By Justin Zackal
The two newest athletic directors in the PAC are entering their third full month on the job after being named to their roles in December 2015. With the sports seasons changing, this is a great time to get to know these leaders and their views of Division III athletics.
Director of Athletics at … Grove City College
Hired … December 18, 2015
Other duties include … head coach of the men’s and women’s track and field teams.
Before becoming AD … he was Grove City’s interim AD after Dr. Don Lyle retired earlier in 2015.
Joined the department … in July 2010 as full-time assistant professor of physical education and exercise science when he was promoted to head track and field coach. Other previous roles included … assistant track and field coach for two seasons and assistant football coach for 10 years.
College degrees are … in political science at Grove City and integrated social studies/secondary education at Youngstown State, as well as a master’s in exercise science at California University of Pennsylvania.
As a student-athlete … he was a split end on the Grove City football team from 1998-2001, including two years as a starter and the team’s leading receiver as a senior.
Director of Athletics at … Thiel College
Hired … January 1, 2016
Other duties include … senior woman administrator (SWA), a role she’s held since 2009, and she’s in her fourth year as the chair of the Health & Physical Education Department.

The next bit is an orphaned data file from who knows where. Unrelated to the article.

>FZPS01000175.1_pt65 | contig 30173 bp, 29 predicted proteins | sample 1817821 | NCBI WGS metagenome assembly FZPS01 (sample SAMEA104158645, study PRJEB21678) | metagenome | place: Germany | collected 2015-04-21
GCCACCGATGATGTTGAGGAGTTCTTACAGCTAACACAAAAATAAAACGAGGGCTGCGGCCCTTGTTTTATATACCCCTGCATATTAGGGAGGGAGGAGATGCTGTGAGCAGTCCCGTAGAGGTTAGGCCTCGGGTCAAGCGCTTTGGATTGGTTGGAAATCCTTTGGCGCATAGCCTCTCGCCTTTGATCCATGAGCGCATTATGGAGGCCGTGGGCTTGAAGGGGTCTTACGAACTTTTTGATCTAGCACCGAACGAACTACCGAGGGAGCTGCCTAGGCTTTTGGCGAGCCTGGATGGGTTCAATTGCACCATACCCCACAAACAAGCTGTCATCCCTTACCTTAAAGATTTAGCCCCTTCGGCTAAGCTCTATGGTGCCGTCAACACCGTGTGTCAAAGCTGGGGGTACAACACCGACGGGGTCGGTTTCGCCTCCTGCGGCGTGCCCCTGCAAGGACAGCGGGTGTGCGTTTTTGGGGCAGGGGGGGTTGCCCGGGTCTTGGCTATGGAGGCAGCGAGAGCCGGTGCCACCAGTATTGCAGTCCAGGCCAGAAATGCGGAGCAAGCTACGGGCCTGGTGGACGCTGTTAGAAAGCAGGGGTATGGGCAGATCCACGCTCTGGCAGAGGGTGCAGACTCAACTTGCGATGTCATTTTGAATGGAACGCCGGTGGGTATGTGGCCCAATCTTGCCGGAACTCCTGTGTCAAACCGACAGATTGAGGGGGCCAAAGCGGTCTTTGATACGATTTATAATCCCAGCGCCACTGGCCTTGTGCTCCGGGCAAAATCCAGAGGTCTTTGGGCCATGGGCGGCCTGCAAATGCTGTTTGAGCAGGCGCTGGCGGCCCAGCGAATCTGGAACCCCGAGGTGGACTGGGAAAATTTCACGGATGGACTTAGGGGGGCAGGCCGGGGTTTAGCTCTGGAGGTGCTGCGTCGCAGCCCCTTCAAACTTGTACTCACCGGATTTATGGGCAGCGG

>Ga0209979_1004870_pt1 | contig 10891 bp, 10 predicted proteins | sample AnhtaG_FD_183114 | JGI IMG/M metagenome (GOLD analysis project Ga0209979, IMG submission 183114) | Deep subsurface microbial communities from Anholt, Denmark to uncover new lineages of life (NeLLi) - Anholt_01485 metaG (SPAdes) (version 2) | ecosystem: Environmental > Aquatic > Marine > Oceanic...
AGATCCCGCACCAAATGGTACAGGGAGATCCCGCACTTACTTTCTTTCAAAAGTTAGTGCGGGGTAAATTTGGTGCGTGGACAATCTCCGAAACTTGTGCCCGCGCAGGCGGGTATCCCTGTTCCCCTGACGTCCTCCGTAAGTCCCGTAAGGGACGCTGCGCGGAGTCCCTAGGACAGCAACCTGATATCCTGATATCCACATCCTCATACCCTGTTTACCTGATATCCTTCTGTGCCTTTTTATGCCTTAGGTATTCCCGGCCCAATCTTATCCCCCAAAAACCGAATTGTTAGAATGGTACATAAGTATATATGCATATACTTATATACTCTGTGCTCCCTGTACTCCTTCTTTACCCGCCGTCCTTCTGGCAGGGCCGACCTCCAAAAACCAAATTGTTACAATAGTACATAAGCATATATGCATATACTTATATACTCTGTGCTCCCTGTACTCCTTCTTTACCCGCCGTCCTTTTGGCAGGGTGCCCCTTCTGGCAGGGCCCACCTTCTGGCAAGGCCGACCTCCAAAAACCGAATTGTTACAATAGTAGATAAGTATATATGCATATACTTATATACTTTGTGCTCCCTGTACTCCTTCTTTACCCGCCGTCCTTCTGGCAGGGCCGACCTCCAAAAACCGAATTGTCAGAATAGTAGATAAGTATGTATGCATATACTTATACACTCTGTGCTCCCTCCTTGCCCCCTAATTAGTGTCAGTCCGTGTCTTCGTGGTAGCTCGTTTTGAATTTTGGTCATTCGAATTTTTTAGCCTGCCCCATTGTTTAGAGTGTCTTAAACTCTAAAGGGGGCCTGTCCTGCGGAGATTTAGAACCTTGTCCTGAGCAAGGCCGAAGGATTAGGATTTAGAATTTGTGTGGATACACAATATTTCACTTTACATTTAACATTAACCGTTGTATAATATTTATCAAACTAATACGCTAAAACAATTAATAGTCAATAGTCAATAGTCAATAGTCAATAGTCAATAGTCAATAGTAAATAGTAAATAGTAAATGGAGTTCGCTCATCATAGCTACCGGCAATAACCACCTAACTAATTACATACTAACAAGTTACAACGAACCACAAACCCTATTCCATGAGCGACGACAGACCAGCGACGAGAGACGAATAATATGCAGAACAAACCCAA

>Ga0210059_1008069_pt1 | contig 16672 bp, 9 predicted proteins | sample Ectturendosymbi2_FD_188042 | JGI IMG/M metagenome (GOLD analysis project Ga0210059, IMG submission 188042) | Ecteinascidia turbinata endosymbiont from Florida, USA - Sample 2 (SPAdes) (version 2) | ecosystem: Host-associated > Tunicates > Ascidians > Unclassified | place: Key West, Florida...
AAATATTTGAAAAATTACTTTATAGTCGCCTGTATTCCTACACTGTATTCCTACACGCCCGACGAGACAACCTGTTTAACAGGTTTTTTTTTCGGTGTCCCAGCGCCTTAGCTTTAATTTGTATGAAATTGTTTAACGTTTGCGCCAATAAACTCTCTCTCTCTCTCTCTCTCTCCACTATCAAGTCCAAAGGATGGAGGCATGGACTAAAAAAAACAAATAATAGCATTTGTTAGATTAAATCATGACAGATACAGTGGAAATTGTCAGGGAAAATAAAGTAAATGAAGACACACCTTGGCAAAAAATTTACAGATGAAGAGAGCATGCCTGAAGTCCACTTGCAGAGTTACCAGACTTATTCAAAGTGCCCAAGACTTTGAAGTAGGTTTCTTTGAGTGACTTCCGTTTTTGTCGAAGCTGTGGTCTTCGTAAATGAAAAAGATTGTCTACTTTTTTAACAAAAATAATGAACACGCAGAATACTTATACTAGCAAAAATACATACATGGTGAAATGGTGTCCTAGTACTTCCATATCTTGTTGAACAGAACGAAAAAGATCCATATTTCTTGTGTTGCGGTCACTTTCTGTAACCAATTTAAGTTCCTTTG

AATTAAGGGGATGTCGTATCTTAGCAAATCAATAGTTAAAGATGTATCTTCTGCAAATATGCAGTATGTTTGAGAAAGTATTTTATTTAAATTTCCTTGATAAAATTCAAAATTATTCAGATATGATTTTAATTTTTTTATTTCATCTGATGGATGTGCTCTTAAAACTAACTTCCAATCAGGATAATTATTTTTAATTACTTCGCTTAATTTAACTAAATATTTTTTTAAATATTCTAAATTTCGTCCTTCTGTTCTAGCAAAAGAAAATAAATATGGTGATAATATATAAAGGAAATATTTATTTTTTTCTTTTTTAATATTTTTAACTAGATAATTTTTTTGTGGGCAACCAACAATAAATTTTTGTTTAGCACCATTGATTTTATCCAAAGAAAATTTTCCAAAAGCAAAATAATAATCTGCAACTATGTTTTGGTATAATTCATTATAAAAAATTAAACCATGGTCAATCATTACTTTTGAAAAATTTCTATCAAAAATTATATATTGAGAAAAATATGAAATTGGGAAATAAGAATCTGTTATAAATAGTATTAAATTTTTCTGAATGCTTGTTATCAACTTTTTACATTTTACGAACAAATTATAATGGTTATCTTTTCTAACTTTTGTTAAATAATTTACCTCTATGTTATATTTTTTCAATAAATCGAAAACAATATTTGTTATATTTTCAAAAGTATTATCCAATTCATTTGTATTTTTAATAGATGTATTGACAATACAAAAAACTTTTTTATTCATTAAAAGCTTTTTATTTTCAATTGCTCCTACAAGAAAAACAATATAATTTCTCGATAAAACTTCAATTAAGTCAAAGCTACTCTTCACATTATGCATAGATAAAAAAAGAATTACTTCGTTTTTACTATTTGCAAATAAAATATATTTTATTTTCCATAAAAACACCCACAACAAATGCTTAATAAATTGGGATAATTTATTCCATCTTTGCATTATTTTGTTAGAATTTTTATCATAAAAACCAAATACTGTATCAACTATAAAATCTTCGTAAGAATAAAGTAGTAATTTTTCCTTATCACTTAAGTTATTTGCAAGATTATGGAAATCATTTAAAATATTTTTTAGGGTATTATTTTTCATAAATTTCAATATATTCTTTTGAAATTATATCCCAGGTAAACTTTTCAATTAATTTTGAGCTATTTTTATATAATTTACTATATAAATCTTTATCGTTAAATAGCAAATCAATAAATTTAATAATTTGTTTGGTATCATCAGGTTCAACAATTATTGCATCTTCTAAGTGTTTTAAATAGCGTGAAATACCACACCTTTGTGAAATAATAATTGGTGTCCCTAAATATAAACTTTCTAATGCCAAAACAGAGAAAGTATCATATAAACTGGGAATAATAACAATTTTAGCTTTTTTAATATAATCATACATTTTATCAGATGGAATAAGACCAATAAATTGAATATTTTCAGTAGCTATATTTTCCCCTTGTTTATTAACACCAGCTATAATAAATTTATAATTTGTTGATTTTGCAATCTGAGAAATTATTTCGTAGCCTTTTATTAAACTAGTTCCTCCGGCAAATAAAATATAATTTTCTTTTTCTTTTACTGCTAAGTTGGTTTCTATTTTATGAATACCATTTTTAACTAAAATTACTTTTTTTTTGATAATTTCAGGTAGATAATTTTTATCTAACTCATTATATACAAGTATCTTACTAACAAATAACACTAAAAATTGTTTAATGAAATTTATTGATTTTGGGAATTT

Before becoming AD … she was Thiel’s associate director of athletics, starting in 2014, and compliance and eligibility director, beginning in 2012.
Joined the department … as the head softball coach in 2005 until she resigned to become exclusively an administrator after the 2015 season.
Other previous roles included … Thiel’s assistant director of athletics.
College degrees are … in physical education at Bethany College and a master’s in sport management at California University of Pennsylvania.
As a student-athlete … she was a catcher for the Bethany softball team, earning All-America honors in 2002 and three all-region and first-team all-PAC laurels as from 2001-03.
HOW THEY ARRIVED
Just because Gibson and Schafer are contemporaries –– arriving in the AD’s chair in their mid-30s with coaching backgrounds –– doesn’t mean they followed the same career progression and goals. But they both have the same appreciation for the role.
While serving as interim AD, Gibson was approached by school administration regarding the vacant job.
“If you’d ask me 24 months ago, I would’ve not at all thought that I’d be doing this,” said Gibson. “But I think sometimes when you’re put in situations you’re blessed to find your calling. Just being able to be around 400 athletes rather than (track and football) was really exciting, and more and more I’ve really enjoyed being around the coaches and the staff that work in athletics and administration as a whole at the college. It’s become really fun to me to be part of developing a vision.”
Schafer took a more deliberate path, plotting out her career as an administrator even before she left the coaching profession. In 2014, she was one of 12 individuals selected to the NCAA Pathway Program, which assists administrators who wish to become directors of athletics through education, training and mentoring.